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The Value of Zero-Hour Implantation Biopsies Volker Nickeleit Nephropathology Laboratory, Department of Pathology The University of North Carolina, Chapel.

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Presentation on theme: "The Value of Zero-Hour Implantation Biopsies Volker Nickeleit Nephropathology Laboratory, Department of Pathology The University of North Carolina, Chapel."— Presentation transcript:

1 The Value of Zero-Hour Implantation Biopsies Volker Nickeleit Nephropathology Laboratory, Department of Pathology The University of North Carolina, Chapel Hill, USA

2 Baseline Renal Allograft Biopsies Purpose: 1) Organ adequacy (Harvest biopsy) 2) Pre-existing Disease (Protocol Biopsy) a) Post transplant biopsy interpretation (“book-keeping”) b) Prediction of function / management c) Diagnosis of (living) donor disease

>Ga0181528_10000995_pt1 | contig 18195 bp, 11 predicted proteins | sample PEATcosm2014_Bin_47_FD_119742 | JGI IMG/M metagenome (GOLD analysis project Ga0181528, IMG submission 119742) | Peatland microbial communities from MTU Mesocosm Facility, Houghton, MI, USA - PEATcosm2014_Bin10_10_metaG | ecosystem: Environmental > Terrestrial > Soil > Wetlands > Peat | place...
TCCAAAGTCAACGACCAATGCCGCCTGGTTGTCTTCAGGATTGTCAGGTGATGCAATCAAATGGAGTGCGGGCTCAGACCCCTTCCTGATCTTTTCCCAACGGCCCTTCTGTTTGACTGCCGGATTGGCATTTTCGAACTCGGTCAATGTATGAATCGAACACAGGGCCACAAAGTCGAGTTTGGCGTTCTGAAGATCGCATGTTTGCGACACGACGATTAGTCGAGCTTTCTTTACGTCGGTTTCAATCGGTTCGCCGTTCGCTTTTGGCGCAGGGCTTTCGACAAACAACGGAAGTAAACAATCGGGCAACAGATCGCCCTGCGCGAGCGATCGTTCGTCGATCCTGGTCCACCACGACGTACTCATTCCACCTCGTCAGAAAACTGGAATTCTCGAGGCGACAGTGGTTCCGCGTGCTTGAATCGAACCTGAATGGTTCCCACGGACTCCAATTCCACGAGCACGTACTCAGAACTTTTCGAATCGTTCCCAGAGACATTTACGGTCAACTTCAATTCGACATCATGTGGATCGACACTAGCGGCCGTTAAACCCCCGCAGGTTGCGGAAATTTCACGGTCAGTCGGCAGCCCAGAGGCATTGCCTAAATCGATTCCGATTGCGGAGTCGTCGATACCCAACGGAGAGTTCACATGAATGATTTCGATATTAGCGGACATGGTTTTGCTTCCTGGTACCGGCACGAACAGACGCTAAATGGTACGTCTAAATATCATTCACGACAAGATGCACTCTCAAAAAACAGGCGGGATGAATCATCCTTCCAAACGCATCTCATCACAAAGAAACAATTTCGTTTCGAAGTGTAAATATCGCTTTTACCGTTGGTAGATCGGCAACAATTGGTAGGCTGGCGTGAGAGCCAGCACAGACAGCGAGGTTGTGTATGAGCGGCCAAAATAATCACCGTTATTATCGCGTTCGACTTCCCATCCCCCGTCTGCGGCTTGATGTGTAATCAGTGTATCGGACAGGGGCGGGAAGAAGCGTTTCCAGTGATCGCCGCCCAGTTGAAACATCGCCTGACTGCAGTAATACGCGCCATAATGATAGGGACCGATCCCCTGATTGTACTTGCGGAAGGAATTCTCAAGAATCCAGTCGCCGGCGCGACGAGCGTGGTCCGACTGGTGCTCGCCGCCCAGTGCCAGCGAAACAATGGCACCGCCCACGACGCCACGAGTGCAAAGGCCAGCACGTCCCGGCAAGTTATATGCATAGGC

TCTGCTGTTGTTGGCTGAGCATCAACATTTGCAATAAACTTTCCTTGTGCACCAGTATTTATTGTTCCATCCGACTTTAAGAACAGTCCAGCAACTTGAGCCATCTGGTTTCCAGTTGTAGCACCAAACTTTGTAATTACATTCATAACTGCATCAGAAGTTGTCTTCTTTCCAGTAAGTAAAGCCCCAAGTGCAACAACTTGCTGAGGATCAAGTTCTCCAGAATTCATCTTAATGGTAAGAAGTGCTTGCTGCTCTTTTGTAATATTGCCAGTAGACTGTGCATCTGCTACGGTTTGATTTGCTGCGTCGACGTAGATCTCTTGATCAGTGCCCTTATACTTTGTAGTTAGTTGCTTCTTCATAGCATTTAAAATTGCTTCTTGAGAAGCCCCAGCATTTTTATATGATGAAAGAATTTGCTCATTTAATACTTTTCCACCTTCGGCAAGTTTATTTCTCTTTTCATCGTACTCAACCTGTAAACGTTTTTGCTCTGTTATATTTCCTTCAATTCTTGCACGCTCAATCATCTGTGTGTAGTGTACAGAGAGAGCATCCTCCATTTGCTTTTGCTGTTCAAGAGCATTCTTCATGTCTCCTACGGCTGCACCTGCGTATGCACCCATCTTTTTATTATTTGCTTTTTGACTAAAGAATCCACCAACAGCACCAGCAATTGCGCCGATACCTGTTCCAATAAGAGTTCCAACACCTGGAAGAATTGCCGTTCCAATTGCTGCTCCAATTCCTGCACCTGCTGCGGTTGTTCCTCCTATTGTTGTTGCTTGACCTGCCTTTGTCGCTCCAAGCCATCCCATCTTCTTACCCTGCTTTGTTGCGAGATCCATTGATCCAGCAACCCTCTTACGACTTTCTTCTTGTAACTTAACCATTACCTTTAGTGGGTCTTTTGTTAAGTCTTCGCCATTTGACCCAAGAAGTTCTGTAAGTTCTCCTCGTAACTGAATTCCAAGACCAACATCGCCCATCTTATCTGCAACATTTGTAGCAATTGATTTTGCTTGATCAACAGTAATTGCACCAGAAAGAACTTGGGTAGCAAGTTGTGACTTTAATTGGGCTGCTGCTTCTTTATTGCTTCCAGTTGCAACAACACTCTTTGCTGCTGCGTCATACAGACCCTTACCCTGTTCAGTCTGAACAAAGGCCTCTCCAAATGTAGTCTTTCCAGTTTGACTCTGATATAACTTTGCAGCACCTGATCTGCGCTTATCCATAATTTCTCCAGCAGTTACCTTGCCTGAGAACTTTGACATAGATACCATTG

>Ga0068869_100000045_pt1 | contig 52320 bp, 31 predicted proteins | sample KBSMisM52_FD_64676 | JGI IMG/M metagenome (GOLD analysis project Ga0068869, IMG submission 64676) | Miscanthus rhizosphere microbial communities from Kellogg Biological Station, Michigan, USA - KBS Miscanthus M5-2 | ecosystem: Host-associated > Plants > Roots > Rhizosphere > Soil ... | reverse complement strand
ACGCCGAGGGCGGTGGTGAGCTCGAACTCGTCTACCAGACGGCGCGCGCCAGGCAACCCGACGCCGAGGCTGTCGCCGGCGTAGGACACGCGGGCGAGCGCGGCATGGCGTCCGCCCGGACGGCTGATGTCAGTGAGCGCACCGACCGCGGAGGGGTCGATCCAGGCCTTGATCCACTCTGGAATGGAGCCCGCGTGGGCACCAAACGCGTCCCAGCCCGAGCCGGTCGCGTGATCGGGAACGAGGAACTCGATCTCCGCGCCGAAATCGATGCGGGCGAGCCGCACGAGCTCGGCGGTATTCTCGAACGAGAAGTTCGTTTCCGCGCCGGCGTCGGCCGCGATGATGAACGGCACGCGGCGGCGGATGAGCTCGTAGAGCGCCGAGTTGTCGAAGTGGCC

3 a) Donor harvest biopsies Harvest biopsies of limited practical value Purpose:1) Organ adequacy : + / - (adjunct tool) 2) Pre-existing Disease : + / - a) Adequate post transplant biopsy interpretation b) Implantation protocol biopsies

4 Harvest biopsies of limited practical value Purpose:1) Organ adequacy : + / - (adjunct tool) 2) Pre-existing Disease : + / - a) Adequate post transplant biopsy interpretation (“book-keeping”) Improvement: a) standardization of technique, i.e. needle cores, deep wedges b) complete tissue evaluation (PAS, trichrome) and material sharing with managing transplant center c) systematic studies of criteria to discard organs

5 a) Donor harvest biopsies b) Implantation protocol biopsies